Parents & Guardians, what you need to know about adapted learning materials is that they exist to help your child and other children. Their purpose is to reinforce learning for a variety of students.
Assistive Technology (AT)
Assistive technology is a product, piece of equipment, or a system that enhances the functional capabilities of an individual. Unlike Adapted learning materials AT is specific to an individual and their unique needs.
Parents & Guardians, you should be aware of any AT your child is using at school as it may be of benefit to them at home. Consistency is key!
Resource support is designed to help support students who require additional support with an aspect or aspects of the school program. It is individual to each student and the duration varies depending on the needs. Remember, all students require support at different times in their school- BUT they all require some support (different levels of intensity and different levels of support).
Parents & Guardians, it is important to understand resource support whether or not your child receives this support at this time. Resource is not a bad thing! It is a helpful thing. We all struggle from time to time, resource support is there to help students get explicit and focused support in an area of challenge. The idea is that a resource teachers' caseload is fluid and ever changing....as the students gain a deep understanding of the concepts with which they struggle, they will exit the caseload and new students will come on. If your child has been followed by resource for a prolonged period or without much discussion with you, then follow up with this. Resource can be a double edged sword- especially when students remain on the caseload for too long.
Program Assistants or Teacher Assistants (TA) or Paraprofessionals
Program Assistants are there to support certain students with specific areas. The goal is to help increase access to the school program for students. Most TAs support specific students who require individual attention in the areas of safety, hygiene, daily living skills, and behaviour. However, they may support any student within the school based on programming and the context of the day. TAs are a part of the school team!
Parents & Guardians, program assistants are an integral part of some students' support teams. They are full members of the school staff who are necessary in supporting some of our most vulnerable students. You have every right to find out how they are supporting your child, who is supporting your child, and if the support is appropriate. Often, TAs are expected to have little communication with parents & guardians. However, if your child receives any amount of allocation for a program assistant, you should understand how they are supporting the development of your child.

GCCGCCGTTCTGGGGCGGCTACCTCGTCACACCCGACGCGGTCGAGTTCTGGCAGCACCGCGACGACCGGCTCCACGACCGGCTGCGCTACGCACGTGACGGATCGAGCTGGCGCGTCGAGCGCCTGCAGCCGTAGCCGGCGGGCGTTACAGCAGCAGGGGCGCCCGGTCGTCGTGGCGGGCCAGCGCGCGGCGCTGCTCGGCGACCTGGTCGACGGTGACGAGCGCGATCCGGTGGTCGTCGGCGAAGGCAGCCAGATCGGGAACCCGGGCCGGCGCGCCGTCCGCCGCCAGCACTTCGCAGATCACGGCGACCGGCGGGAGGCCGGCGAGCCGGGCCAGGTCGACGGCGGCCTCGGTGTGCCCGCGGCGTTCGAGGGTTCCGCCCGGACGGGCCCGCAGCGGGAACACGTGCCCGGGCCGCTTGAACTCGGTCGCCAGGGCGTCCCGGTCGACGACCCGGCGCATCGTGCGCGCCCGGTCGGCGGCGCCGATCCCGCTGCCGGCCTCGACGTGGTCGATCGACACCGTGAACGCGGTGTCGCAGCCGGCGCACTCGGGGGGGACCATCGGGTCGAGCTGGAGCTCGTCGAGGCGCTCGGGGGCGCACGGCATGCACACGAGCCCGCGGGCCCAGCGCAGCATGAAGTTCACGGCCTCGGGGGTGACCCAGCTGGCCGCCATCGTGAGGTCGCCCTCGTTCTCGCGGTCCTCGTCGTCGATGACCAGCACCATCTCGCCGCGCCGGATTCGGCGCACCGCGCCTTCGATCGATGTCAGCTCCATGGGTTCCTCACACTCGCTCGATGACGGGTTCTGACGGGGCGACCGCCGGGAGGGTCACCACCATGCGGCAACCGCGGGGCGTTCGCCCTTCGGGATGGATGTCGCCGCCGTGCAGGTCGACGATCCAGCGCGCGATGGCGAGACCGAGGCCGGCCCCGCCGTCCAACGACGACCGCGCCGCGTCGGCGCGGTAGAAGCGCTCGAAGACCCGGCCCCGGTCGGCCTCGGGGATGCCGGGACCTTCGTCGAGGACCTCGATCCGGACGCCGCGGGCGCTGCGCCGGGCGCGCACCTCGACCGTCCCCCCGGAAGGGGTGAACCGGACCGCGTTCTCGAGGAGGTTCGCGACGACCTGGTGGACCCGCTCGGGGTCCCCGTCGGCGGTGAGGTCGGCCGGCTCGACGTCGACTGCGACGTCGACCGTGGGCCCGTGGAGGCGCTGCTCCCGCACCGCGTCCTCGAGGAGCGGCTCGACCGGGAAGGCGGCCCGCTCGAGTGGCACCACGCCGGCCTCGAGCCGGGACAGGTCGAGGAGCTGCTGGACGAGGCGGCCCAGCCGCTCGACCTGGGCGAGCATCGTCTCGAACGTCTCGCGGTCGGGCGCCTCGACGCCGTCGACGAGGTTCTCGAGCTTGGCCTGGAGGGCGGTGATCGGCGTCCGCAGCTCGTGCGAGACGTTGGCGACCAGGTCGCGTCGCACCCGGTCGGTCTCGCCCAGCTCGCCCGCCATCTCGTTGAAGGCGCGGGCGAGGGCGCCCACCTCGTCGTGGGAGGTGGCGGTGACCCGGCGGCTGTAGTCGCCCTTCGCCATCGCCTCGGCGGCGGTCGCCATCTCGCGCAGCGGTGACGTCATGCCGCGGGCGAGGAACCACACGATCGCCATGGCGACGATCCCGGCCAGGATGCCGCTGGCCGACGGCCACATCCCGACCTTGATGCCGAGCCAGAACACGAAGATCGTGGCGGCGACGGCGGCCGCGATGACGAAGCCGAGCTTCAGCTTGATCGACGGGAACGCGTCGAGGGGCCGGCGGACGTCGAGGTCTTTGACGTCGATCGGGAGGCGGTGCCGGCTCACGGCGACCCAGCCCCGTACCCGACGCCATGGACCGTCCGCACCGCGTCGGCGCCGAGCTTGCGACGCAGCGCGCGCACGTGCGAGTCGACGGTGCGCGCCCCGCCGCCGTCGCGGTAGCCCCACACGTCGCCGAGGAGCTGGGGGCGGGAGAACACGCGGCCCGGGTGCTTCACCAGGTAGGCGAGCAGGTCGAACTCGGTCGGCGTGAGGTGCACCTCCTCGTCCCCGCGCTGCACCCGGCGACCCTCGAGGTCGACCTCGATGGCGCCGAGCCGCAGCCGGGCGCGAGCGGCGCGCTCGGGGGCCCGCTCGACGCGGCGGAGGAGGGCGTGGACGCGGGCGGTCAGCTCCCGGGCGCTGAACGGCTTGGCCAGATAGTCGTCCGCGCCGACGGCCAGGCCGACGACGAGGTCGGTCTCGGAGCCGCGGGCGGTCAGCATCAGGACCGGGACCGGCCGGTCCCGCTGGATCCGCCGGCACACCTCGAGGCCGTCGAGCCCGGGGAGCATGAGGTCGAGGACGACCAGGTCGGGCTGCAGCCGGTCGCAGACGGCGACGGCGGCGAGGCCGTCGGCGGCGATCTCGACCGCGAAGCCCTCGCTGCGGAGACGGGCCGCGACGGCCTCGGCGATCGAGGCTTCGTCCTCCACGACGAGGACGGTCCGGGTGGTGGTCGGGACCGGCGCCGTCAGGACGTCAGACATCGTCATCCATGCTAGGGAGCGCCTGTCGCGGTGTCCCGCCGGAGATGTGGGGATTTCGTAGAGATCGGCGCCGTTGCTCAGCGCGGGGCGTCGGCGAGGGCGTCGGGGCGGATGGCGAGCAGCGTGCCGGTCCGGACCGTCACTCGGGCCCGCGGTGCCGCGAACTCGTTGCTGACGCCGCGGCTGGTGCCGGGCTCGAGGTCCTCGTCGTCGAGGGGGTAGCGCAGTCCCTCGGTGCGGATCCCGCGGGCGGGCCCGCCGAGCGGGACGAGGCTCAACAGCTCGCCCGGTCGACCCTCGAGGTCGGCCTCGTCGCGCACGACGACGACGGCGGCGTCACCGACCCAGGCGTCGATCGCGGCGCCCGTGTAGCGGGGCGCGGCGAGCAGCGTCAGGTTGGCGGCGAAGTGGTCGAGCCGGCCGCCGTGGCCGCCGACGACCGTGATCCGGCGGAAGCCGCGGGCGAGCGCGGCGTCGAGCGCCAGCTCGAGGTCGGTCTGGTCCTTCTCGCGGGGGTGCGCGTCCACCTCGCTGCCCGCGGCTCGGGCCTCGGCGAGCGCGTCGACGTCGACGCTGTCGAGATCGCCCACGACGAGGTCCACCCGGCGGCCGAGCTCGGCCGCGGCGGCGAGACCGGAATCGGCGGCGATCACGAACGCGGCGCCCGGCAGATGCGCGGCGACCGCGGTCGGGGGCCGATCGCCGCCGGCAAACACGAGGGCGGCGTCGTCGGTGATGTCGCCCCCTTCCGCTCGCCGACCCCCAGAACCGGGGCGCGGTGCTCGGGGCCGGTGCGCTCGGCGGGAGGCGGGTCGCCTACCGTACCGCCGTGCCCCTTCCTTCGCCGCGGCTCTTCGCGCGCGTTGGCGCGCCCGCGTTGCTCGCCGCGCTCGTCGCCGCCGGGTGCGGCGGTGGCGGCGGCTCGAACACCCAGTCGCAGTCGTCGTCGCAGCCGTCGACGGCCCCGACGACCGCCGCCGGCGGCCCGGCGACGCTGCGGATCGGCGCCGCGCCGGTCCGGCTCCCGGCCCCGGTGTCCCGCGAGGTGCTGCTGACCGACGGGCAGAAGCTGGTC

Adaptations are best practice for your child. Adaptations are a tool, resource, strategy, or aid that benefits your child in accessing the school program. Adaptations are designed to accommodate a student's unique learning style so they can achieve learning outcomes. Ideally, adaptations ensure a student is not unfairly penalized for falling outside of the class 'middle' or mainstream.
Parents & Guardians, you need to understand your child's adaptations. You need to request feedback on how they are working, how they are being implemented, and they are being revised. Like resource support, adaptations are fluid and should be viewed as such. Far too often adaptations are rolled over year after year without reflection or understanding in what is working or is not working.
Individualized Program Plans (IPP) or Individualized Education Plans (IEP)
The IEP or IPP is necessary when students require some, partial, or full individualizing of the school curriculum. It is created through collaboration and reviewed regularly.
Parents & Guardians, you are an equal member at the table for this process. Show up! You know your child better than anyone, you know what they can do, what they are capable of, and where they can go. Your voice is necessary in shaping the IPP. Education professionals will know your child as a learner which is incredibly valuable, but you know your child as a child. You need to work collaboratively to ensure the IEP represents your whole child. Ask questions, ask for clarity, share your insight, and work together.
CHECK OUT THIS AWESOME RESOURCE: The Ultimate Parent Planner- it is informative, and it will keep you organized!!!